• Mark van Dijk for Old Mutual MiNDSPACE

What your retirement fund should look like


A well-designed retirement fund isn’t actually that hard to attain if you pay attention to these five key aspects. Designing a good retirement fund is easy. Typically, the fund would aim to replace your salary while you were working with a suitable replacement income once you retire. In South Africa this ‘replacement ratio’ is usually 70% to 75%, meaning your monthly income during retirement needs to be about three-quarters of your salary on the day of your retirement. This is based on amounts before tax. ‘The equation to solve for in order to ensure that a given set of design features will have a solid chance of delivering the target replacement ratio is readily available,’ says Ipeleng Swedi. ‘Unfortunately, many retirement funds have not been designed to deliver replacement ratios that are anywhere near the stated target.’


Where theory meets practice

So let’s amend that opening sentence. Designing a good retirement fund is easy in theory. In practice it requires a trade-off between today’s benefits (your take-home pay while you’re working) and tomorrow’s benefits (your retirement provision). And consider the reality for most South Africans: you’ll probably have more than one employer through your career, which means you’ll probably contribute to more than one retirement fund along the way. For this reason, preserving your savings when changing employers is one of the most important moves any employee can make to reach the best replacement ratio. But it is not the only one, and other key factors upon which the fund itself is built, can be the real game changer.


Key elements

These other factors include the five key elements of benefit design for a defined contribution fund:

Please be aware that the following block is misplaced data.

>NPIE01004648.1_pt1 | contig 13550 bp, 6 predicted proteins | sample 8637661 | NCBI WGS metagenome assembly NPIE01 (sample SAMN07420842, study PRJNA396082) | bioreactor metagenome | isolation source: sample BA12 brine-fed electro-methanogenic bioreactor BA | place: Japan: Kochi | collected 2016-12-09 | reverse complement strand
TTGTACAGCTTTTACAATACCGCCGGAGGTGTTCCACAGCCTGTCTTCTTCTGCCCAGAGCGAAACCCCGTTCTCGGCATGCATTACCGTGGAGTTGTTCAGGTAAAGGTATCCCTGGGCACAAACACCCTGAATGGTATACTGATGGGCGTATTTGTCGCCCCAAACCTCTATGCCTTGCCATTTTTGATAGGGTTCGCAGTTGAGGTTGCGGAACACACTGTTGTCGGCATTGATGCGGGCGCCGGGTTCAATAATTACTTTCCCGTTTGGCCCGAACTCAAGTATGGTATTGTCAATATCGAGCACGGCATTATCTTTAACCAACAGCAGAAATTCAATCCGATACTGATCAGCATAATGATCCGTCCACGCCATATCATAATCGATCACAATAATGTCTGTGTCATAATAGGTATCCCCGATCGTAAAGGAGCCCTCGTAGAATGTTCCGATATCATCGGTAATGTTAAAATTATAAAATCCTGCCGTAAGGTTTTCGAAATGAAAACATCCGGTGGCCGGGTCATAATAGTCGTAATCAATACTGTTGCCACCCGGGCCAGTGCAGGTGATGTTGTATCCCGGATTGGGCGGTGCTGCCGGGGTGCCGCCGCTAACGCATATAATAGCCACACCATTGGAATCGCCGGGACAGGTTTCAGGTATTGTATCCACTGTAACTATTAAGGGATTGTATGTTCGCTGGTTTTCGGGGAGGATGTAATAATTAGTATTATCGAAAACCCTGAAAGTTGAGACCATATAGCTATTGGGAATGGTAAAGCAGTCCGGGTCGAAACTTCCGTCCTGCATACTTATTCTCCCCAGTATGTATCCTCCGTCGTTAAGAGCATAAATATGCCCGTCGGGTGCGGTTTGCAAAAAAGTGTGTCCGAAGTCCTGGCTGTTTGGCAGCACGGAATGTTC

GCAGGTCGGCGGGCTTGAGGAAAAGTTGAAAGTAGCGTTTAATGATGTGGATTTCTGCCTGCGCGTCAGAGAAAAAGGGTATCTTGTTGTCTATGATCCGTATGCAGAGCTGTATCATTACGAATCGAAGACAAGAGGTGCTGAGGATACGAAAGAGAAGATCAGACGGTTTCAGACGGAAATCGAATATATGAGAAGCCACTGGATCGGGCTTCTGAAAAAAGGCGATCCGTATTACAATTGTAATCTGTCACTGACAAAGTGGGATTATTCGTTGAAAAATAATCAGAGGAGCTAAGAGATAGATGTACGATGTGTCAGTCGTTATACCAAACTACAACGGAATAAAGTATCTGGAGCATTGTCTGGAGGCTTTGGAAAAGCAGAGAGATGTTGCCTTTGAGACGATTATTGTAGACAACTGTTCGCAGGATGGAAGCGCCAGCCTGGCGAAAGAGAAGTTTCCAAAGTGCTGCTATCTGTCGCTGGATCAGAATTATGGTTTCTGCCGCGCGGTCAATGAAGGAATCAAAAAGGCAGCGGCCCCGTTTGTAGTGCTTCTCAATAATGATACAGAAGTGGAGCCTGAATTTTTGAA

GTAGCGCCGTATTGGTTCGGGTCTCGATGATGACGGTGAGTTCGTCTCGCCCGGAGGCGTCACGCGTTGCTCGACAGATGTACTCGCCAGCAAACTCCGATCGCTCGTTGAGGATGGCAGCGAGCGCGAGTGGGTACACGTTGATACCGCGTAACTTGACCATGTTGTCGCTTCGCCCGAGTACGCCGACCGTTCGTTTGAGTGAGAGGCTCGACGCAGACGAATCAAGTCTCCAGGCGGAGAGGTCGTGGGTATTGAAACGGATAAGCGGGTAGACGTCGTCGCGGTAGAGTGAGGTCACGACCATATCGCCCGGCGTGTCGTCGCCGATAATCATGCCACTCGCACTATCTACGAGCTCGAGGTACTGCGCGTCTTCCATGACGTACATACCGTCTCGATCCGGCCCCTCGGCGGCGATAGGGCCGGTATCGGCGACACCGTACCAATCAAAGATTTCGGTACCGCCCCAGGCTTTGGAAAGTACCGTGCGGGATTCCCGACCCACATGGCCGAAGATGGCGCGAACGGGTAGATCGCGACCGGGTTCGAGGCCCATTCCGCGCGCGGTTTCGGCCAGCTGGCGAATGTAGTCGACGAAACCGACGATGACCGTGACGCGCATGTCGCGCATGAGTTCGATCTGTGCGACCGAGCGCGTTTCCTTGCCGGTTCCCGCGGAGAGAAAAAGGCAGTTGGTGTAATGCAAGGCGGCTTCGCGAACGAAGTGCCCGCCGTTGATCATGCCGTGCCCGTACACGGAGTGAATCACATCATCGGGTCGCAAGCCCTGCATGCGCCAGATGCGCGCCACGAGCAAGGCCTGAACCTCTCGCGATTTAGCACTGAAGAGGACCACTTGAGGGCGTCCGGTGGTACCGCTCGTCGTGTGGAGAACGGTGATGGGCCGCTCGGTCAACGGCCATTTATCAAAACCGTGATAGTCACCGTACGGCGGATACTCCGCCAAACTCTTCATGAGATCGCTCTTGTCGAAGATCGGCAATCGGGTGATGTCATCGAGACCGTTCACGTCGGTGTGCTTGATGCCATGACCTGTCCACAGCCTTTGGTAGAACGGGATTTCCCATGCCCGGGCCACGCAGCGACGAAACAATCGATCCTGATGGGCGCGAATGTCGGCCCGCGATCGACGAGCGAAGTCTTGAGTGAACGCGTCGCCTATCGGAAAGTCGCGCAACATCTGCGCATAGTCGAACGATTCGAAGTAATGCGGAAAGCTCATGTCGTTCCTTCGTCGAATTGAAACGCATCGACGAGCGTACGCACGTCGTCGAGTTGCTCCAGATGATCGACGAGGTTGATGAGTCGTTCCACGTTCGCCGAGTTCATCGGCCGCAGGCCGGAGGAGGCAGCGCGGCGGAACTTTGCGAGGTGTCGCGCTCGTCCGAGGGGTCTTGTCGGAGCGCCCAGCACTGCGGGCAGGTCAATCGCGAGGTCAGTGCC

• normal retirement age

  • definition of pensionable salary

  • contribution percentage (after costs)

  • default investment strategy (real return target, after fees)

  • annuity strategy


‘These elements are all interrelated,’ says Swedi. ‘A change to one means you’ll need to adjustment one or more of the others if you’re still going to deliver your desired replacement ratio.’


Small changes, big differences

It’s a delicate balance, then. For example, if you lower the fund’s normal retirement age from 65 to 60, you will have to increase your contribution percentage. ‘Normal retirement age has a significant impact on the ability of members to accumulate sufficient capital,’ says Swedi. ‘Although this is typically an employer decision, it is important for members to keep it in mind if they’re considering an early retirement – and for trustees to consider its impact on the other elements of design.’


Sound retirement outcomes should not be a something left to chance, but a matter of choice.


Another key point that’s often overlooked (or misunderstood) is the definition of pensionable salary. ‘Pensionable salary that is lower than cost to company salary is an outdated concept,’ says Swedi. ‘Funds should seek to shift their design to use CTC as the definition of pensionable salary.’ This is because the CTC is the full income that members are using to support their lifestyle while working so that’s the income they need to replace. If not, they risk having to adjust their standard of living. When looking at the contribution percentage, Swedi says trustees could consider structuring the fund to assist members to catch up on retirement savings as they approach retirement, by increasing contributions. ‘As an example, the default contribution might be, say, 15% for members up to age 50, which then increases by 0.5% per year from age 51, so that contributions are 20% by age 60.’ This helps members to close any gaps in their retirement plans and these members are often able to set more money aside as their living expenses start to reduce when children reach the age where they are able to support themselves. Again, it’s an example of how even if dramatic changes to benefit design don’t seem possible, small incremental changes can make a significant difference over time.


What can fund members do?

‘Sound retirement outcomes should not be something left to chance, but a matter of choice,’ says Swedi. ‘Replacement ratios of 70% or more are achievable.’ To make that happen, though, members and retirement funds each have a crucial role to play. ‘For their part, retirement funds need to be carefully designed to ensure they enable members to accumulate sufficient assets while they are a member of that fund,’ says Swedi. ‘Members, in turn, need to join the links in the chain, by preserving every time they change jobs.’ Is it really as simple as that? ‘It’s as simple as that,’ Swedi says.


ENDS


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